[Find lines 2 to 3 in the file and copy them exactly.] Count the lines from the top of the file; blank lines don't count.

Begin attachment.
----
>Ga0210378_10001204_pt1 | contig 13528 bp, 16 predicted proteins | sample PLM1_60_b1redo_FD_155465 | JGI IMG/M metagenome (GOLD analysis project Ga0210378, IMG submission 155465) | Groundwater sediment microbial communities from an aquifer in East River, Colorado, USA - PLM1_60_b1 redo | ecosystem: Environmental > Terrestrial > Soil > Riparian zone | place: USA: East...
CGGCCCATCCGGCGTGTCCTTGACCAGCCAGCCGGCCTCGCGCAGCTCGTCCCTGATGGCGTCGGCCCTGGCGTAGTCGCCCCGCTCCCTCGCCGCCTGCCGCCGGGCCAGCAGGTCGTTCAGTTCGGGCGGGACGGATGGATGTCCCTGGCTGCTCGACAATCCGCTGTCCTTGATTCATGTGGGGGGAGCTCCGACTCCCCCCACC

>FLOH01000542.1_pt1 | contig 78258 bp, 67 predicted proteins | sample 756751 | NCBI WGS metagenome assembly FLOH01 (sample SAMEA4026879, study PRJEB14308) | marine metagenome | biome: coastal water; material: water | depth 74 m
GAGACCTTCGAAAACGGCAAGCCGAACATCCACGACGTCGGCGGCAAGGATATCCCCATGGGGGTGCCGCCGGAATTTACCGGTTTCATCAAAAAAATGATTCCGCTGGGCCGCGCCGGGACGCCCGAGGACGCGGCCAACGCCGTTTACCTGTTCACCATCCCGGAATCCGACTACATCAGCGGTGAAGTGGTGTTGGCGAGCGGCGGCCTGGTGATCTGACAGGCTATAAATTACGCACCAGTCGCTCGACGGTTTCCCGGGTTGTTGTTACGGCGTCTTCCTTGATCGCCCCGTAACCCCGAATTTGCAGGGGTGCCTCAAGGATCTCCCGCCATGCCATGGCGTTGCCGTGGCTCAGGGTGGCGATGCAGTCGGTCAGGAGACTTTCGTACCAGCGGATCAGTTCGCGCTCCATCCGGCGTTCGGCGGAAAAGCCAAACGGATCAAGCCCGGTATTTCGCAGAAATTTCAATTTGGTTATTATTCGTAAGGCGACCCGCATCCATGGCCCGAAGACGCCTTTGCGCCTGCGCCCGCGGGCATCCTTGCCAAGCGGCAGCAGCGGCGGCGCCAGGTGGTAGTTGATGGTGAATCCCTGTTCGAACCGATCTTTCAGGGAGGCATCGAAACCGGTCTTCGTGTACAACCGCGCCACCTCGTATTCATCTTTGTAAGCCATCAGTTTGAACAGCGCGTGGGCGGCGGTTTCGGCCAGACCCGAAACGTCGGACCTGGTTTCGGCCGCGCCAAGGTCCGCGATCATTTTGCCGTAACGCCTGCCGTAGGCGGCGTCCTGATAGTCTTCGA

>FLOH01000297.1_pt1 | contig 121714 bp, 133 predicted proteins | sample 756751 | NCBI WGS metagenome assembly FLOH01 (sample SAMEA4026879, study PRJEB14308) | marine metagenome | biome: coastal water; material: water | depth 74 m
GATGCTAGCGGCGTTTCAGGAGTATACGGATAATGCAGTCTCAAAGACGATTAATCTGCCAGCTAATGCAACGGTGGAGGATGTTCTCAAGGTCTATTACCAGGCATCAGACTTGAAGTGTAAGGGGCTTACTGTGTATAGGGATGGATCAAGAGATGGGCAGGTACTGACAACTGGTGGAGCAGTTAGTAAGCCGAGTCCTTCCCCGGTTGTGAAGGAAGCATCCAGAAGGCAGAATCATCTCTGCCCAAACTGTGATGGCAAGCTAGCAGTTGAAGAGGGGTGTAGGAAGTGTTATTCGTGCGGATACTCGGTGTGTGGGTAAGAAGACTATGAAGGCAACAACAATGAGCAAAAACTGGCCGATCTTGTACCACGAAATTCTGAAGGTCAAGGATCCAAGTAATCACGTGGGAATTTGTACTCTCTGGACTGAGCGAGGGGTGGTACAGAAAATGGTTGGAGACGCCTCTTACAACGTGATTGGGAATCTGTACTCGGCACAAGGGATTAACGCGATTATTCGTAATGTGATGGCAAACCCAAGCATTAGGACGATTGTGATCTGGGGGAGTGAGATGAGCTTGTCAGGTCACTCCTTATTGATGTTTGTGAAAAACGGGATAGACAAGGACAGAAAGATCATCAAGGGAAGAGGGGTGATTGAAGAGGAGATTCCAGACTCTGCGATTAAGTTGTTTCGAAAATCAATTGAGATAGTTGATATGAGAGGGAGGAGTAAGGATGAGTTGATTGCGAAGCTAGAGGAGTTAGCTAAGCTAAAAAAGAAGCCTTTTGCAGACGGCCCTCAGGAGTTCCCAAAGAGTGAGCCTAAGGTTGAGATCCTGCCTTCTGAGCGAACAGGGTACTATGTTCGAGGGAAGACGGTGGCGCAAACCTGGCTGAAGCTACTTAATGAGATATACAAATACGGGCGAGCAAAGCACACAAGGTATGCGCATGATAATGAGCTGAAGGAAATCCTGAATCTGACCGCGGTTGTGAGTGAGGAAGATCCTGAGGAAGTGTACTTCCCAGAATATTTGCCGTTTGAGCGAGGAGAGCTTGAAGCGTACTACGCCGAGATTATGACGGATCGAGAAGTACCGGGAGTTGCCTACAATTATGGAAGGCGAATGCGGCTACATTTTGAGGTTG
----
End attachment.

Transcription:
CGGCCCATCCGGCGTGTCCTTGACCAGCCAGCCGGCCTCGCGCAGCTCGTCCCTGATGGCGTCGGCCCTGGCGTAGTCGCCCCGCTCCCTCGCCGCCTGCCGCCGGGCCAGCAGGTCGTTCAGTTCGGGCGGGACGGATGGATGTCCCTGGCTGCTCGACAATCCGCTGTCCTTGATTCATGTGGGGGGAGCTCCGACTCCCCCCACC

>FLOH01000542.1_pt1 | contig 78258 bp, 67 predicted proteins | sample 756751 | NCBI WGS metagenome assembly FLOH01 (sample SAMEA4026879, study PRJEB14308) | marine metagenome | biome: coastal water; material: water | depth 74 m